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Georgia Power May Have To Supply More Information On Financial Risks Of Nuclear Expansion

The two nuclear units being built at Plant Vogtle, near Augusta, are already years behind schedule and billions over budget.
The two nuclear units being built at Plant Vogtle, near Augusta, are already years behind schedule and billions over budget.
Credit Mary Ann Chastain / Associated Press file
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Georgia Power may have to start providing regulators more information on financial risks with its nuclear power expansion. It’s in response to the revelation the project will cost billions of dollars more.

The two nuclear units being built at Plant Vogtle, near Augusta, are already years behind schedule and billions over budget. On its earnings call last week, Southern Company, the parent of Georgia Power, said costs have gone up by another $2.3 billion. That makes the total cost of the new reactors at least $25 billion.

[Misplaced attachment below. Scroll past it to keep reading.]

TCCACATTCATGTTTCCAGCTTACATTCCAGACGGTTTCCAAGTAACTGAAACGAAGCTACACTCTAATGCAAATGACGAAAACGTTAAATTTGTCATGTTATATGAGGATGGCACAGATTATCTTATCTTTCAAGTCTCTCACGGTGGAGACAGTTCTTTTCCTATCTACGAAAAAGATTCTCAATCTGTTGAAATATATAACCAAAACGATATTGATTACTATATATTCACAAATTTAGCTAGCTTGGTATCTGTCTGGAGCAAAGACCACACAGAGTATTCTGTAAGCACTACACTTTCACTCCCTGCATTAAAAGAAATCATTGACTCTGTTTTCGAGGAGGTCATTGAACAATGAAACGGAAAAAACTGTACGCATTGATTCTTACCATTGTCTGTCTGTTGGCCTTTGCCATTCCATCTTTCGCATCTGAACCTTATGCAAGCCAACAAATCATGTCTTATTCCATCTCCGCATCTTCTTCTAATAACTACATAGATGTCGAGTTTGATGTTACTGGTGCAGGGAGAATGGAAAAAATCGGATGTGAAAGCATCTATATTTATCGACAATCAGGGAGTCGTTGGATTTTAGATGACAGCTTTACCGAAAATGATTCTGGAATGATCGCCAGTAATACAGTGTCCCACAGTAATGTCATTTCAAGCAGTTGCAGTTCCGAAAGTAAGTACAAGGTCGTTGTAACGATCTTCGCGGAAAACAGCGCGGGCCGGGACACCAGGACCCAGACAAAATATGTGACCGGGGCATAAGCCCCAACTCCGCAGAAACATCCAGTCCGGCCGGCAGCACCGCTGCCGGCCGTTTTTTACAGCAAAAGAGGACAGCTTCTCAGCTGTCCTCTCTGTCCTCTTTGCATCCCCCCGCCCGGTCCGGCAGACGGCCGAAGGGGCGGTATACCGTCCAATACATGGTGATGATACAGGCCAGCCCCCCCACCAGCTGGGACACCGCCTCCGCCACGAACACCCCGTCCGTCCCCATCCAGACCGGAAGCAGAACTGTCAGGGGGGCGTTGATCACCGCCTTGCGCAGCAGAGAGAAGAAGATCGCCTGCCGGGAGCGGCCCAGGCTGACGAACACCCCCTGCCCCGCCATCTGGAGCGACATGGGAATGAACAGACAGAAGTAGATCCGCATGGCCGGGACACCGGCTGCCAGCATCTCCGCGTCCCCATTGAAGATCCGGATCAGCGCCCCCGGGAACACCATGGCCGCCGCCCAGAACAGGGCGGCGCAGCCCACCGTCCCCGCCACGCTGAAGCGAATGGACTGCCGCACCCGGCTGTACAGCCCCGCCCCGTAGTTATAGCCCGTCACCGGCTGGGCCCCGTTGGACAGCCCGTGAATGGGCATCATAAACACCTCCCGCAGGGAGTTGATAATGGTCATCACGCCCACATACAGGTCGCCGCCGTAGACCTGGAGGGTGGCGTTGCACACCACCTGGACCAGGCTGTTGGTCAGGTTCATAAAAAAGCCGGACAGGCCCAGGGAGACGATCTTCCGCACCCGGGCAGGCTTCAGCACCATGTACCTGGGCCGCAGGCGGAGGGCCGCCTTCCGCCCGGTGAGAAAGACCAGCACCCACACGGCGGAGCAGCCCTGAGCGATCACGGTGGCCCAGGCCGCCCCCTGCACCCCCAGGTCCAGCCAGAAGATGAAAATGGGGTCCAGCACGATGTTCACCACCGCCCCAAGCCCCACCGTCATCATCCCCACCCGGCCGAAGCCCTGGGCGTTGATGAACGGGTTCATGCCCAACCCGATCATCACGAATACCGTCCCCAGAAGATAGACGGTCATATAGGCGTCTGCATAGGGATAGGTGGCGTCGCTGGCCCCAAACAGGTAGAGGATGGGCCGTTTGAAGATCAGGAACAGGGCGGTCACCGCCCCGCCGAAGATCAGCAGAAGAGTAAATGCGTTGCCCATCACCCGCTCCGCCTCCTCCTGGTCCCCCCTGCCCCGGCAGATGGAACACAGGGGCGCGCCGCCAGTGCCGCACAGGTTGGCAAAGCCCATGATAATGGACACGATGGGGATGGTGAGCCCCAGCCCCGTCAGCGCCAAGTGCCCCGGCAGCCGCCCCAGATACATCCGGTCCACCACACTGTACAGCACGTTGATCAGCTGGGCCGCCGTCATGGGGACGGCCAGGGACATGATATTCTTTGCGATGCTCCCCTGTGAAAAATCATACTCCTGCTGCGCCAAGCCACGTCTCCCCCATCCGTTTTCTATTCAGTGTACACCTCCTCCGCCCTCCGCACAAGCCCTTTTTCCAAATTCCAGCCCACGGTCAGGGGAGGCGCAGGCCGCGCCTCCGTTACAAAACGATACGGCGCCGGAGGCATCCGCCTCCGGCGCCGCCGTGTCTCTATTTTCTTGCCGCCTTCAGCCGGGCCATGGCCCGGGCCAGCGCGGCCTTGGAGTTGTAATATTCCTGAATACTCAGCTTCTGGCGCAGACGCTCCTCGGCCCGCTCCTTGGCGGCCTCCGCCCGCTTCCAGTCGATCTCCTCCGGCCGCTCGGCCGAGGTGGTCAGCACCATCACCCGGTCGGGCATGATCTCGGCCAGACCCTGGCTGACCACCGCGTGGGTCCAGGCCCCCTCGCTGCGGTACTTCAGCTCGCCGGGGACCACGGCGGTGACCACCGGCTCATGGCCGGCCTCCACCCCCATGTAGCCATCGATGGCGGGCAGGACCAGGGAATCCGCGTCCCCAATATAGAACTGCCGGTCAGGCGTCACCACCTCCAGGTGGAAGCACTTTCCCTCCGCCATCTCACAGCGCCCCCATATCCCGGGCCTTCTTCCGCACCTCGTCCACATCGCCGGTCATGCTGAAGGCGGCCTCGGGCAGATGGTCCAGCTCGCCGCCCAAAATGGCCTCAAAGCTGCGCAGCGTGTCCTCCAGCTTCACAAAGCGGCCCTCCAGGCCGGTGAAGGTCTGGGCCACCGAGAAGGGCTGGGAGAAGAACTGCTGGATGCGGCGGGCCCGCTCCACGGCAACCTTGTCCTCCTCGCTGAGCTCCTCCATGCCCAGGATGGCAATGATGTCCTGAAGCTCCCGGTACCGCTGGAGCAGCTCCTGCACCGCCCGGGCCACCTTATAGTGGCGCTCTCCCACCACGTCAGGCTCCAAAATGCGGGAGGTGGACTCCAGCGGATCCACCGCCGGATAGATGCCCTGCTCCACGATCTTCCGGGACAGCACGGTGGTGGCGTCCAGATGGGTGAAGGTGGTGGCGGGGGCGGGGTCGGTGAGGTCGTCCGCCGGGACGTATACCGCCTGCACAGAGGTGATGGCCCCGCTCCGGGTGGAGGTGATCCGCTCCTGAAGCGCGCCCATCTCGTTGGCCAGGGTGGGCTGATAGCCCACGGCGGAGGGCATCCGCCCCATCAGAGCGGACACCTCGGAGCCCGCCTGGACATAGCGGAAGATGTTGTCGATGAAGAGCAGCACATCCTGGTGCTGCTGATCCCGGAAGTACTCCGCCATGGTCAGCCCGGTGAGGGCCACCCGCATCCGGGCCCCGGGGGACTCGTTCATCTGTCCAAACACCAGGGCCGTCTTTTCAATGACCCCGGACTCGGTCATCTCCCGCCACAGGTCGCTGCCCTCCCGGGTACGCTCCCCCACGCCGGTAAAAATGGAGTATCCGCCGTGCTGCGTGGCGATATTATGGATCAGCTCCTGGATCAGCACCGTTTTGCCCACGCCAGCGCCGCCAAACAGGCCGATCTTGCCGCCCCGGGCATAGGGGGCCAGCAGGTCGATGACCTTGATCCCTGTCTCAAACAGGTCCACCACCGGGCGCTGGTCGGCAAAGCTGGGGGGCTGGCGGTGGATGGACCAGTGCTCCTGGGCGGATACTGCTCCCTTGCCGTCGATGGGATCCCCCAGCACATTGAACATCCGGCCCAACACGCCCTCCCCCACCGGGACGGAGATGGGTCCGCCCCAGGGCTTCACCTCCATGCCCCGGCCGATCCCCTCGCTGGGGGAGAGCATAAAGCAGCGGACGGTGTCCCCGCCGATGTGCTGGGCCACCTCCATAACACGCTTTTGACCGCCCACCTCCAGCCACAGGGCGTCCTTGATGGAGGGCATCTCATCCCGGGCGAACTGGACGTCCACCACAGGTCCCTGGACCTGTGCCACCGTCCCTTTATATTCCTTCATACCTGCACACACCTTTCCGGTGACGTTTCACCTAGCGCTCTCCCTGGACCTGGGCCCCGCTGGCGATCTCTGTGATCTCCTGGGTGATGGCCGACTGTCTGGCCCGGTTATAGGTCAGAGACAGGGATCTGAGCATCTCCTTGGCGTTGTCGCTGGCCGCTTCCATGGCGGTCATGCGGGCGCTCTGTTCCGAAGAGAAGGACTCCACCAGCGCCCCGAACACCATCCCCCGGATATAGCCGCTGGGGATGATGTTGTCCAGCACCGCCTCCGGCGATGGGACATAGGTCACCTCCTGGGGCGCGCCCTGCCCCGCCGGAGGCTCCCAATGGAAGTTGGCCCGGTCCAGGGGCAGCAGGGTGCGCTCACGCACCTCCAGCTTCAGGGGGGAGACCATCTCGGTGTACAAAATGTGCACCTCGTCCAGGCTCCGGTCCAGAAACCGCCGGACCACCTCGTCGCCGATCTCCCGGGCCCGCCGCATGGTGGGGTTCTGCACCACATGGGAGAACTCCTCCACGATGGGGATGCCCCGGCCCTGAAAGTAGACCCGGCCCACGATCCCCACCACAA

At a Thursday hearing, staff from the state Public Service Commission said they want Georgia Power to supply more information in its Vogtle construction progress reports, an idea supported by some critics of the project, too.

“We’d like to have more information sooner,” said Jill Kysor, an attorney at the Southern Environmental Law Center. “We’re really pushing for more transparency at the commission, so that the public has more information earlier.”

Georgia Power said it would work with PSC staff on it.

“I think you saw the company step up to the plate and said, we approve that, we’ll go along with it, we’ll be a partner with it,” said Bubba McDonald, chairman of the PSC.

Georgia Power is the biggest owner of the nuclear expansion, but not the only one. Its portion of the increased costs is $1.1 billion dollars. Other, mostly Georgia, utilities own the rest. Those other owners will vote in the coming weeks whether to stick with the project.

Georgia Power has been passing financing costs on to its customers on their energy bills, and once the project is up and running, customers will take on capital costs, as well. But the utility said with the latest increase, its investors will take on the majority of the new costs.